New research suggests mercury can be removed from the soil using chemical weathering

A chemical weatherer used in the US to remove mercury from the air has been shown to be effective in removing the toxic metal from the environment.

A new research led by scientists at the University of Florida in Gainesville has been published in Nature.

The study looked at how mercury can migrate from the surface of the soil into the atmosphere.

The researchers found that, in areas where mercury was concentrated, the mercury moved up the air currents and was trapped within the layers of sediment.

Mercury particles are trapped in the sediment layers as they are pushed upward by air currents.

The new study shows that the mercury particles are moved up by air current currents and can then be removed using chemical rain.

The research was conducted using two different rain-water capture systems.

One method is a rainwater capture system, which removes mercury from a soil surface by depositing it in a small reservoir and allowing it to collect.

This is a type of rain-collection that is not commercially available.

The other method uses a mercury rain-repellent solution that is applied to the soil surface.

The solution releases mercury particles that are then collected and stored.

This method is less expensive, but requires the addition of chemicals to remove the mercury from soil.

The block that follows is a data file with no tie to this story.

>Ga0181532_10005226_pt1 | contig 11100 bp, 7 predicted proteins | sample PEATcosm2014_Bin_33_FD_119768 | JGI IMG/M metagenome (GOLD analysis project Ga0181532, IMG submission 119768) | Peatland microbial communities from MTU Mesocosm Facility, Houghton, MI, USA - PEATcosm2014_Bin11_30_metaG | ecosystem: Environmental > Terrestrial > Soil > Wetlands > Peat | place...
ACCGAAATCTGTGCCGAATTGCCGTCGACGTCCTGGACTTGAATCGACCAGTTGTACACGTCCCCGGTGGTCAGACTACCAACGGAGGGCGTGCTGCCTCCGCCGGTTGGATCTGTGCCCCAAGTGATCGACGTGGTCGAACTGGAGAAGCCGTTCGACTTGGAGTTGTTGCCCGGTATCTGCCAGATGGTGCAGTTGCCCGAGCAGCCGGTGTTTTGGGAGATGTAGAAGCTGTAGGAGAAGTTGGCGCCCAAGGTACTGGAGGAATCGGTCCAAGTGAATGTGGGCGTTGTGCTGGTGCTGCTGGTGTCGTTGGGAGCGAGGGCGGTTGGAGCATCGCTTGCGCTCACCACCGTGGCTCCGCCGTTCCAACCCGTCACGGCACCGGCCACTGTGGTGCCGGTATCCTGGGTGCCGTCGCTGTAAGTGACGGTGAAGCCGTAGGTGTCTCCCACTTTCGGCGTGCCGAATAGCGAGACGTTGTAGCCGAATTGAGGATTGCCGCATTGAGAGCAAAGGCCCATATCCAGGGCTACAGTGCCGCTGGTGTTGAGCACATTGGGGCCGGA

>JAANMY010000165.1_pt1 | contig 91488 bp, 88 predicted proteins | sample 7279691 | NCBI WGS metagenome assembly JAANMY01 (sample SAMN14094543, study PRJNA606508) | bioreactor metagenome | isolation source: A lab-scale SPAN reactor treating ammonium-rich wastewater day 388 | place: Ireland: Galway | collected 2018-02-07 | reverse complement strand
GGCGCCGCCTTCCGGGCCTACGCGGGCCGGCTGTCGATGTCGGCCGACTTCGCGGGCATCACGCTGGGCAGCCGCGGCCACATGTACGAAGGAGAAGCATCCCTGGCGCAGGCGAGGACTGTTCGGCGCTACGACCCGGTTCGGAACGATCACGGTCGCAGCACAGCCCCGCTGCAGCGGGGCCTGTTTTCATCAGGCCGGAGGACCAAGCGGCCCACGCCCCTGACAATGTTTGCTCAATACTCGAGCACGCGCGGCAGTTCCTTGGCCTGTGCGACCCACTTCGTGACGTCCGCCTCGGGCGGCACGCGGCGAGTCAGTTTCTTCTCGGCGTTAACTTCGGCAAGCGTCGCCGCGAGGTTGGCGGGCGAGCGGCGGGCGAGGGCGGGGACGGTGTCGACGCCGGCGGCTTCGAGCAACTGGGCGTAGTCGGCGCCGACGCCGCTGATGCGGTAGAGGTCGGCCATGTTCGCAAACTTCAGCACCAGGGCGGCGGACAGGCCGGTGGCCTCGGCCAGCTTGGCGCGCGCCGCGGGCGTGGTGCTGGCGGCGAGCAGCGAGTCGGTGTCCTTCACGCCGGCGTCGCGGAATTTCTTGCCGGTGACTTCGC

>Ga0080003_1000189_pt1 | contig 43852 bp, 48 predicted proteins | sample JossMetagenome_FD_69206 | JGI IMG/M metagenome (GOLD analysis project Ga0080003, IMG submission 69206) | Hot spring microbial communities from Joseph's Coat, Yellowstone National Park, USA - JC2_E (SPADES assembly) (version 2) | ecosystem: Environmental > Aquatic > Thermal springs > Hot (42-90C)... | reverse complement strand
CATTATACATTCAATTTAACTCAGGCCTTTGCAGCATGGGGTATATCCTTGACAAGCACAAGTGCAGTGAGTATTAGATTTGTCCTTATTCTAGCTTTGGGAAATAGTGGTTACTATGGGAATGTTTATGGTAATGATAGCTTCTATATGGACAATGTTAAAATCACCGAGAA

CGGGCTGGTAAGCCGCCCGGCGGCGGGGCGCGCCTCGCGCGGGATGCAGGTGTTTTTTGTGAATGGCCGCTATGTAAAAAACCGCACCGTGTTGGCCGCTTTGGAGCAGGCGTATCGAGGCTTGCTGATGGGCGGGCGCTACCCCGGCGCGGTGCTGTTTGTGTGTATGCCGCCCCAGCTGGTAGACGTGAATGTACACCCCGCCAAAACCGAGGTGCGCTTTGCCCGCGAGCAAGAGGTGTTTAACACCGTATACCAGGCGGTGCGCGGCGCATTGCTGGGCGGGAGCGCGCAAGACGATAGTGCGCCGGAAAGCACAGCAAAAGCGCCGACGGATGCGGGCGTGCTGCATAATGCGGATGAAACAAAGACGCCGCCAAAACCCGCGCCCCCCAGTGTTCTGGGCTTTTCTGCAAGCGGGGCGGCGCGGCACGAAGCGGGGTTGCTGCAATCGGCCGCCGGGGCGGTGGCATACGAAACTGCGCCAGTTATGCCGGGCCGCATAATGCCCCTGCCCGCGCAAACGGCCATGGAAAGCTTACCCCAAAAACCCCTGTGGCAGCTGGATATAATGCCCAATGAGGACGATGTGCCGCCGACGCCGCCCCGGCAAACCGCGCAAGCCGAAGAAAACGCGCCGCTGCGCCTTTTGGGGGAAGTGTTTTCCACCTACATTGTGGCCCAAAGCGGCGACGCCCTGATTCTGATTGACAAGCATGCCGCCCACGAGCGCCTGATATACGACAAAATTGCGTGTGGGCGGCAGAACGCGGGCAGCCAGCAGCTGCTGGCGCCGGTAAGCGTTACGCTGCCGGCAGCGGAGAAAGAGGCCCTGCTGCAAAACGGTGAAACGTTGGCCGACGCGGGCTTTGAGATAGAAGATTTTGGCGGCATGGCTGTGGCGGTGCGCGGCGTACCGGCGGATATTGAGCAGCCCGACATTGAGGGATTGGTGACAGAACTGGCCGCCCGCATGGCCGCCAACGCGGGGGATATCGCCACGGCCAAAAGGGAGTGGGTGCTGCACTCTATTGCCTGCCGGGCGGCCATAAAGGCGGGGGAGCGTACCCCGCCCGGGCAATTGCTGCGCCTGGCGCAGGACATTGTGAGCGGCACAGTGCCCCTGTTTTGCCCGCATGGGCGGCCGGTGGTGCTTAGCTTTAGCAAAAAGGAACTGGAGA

The rain-solution system was tested on a variety of soil types and soil chemistry and showed that mercury was removed from soils with low concentrations of mercury, whereas the mercury levels were lower at higher concentrations of the metal.

This study was conducted in two separate studies in different parts of the country, with different soil types.

The results showed that the rain-treatment system worked well in a variety a soil types, and in soils with a variety soil chemistry.

The authors said the research could help guide future efforts to reduce mercury levels in the environment, which are believed to be causing severe health effects.

This research also has implications for the development of alternative sources of mercury removal.

The mercury found in the atmosphere is a by-product of the burning of fossil fuels, such as coal and oil, which has a high concentration of mercury in its atmosphere.

However, the amount of mercury present in the air is relatively small compared to the amount in the soil.

In order to remove large quantities of mercury from soils, it is necessary to use a variety (e.g. rainwater) of chemicals.

The team is also studying the potential for mercury-containing chemicals to be incorporated into organic matter, including crops, to provide a source of a naturally occurring source of mercury for the environment in the future.